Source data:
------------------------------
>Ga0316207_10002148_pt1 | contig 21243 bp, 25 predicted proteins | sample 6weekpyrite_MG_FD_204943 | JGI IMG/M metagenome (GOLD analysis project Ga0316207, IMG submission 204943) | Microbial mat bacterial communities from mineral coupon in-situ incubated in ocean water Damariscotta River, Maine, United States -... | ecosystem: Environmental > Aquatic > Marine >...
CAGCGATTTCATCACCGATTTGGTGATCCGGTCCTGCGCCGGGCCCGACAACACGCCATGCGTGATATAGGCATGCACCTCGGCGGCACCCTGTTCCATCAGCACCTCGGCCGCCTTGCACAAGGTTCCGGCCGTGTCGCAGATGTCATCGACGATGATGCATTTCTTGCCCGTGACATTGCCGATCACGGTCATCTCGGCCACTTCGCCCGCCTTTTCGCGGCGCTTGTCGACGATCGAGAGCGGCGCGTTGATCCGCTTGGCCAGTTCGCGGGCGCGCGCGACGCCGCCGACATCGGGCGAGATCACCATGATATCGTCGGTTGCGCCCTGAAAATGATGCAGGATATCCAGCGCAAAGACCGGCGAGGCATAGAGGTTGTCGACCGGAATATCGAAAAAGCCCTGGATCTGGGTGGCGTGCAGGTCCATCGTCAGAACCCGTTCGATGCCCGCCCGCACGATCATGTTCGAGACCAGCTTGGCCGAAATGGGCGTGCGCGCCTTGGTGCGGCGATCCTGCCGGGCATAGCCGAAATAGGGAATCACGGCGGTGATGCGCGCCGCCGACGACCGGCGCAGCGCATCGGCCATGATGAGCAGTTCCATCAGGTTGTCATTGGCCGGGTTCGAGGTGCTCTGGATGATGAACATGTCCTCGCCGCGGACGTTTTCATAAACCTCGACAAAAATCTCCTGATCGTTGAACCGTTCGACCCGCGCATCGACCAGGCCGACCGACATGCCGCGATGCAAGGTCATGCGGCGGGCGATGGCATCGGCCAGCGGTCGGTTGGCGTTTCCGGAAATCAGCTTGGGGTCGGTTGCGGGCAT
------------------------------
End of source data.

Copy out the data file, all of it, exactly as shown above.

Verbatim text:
>Ga0316207_10002148_pt1 | contig 21243 bp, 25 predicted proteins | sample 6weekpyrite_MG_FD_204943 | JGI IMG/M metagenome (GOLD analysis project Ga0316207, IMG submission 204943) | Microbial mat bacterial communities from mineral coupon in-situ incubated in ocean water Damariscotta River, Maine, United States -... | ecosystem: Environmental > Aquatic > Marine >...
CAGCGATTTCATCACCGATTTGGTGATCCGGTCCTGCGCCGGGCCCGACAACACGCCATGCGTGATATAGGCATGCACCTCGGCGGCACCCTGTTCCATCAGCACCTCGGCCGCCTTGCACAAGGTTCCGGCCGTGTCGCAGATGTCATCGACGATGATGCATTTCTTGCCCGTGACATTGCCGATCACGGTCATCTCGGCCACTTCGCCCGCCTTTTCGCGGCGCTTGTCGACGATCGAGAGCGGCGCGTTGATCCGCTTGGCCAGTTCGCGGGCGCGCGCGACGCCGCCGACATCGGGCGAGATCACCATGATATCGTCGGTTGCGCCCTGAAAATGATGCAGGATATCCAGCGCAAAGACCGGCGAGGCATAGAGGTTGTCGACCGGAATATCGAAAAAGCCCTGGATCTGGGTGGCGTGCAGGTCCATCGTCAGAACCCGTTCGATGCCCGCCCGCACGATCATGTTCGAGACCAGCTTGGCCGAAATGGGCGTGCGCGCCTTGGTGCGGCGATCCTGCCGGGCATAGCCGAAATAGGGAATCACGGCGGTGATGCGCGCCGCCGACGACCGGCGCAGCGCATCGGCCATGATGAGCAGTTCCATCAGGTTGTCATTGGCCGGGTTCGAGGTGCTCTGGATGATGAACATGTCCTCGCCGCGGACGTTTTCATAAACCTCGACAAAAATCTCCTGATCGTTGAACCGTTCGACCCGCGCATCGACCAGGCCGACCGACATGCCGCGATGCAAGGTCATGCGGCGGGCGATGGCATCGGCCAGCGGTCGGTTGGCGTTTCCGGAAATCAGCTTGGGGTCGGTTGCGGGCAT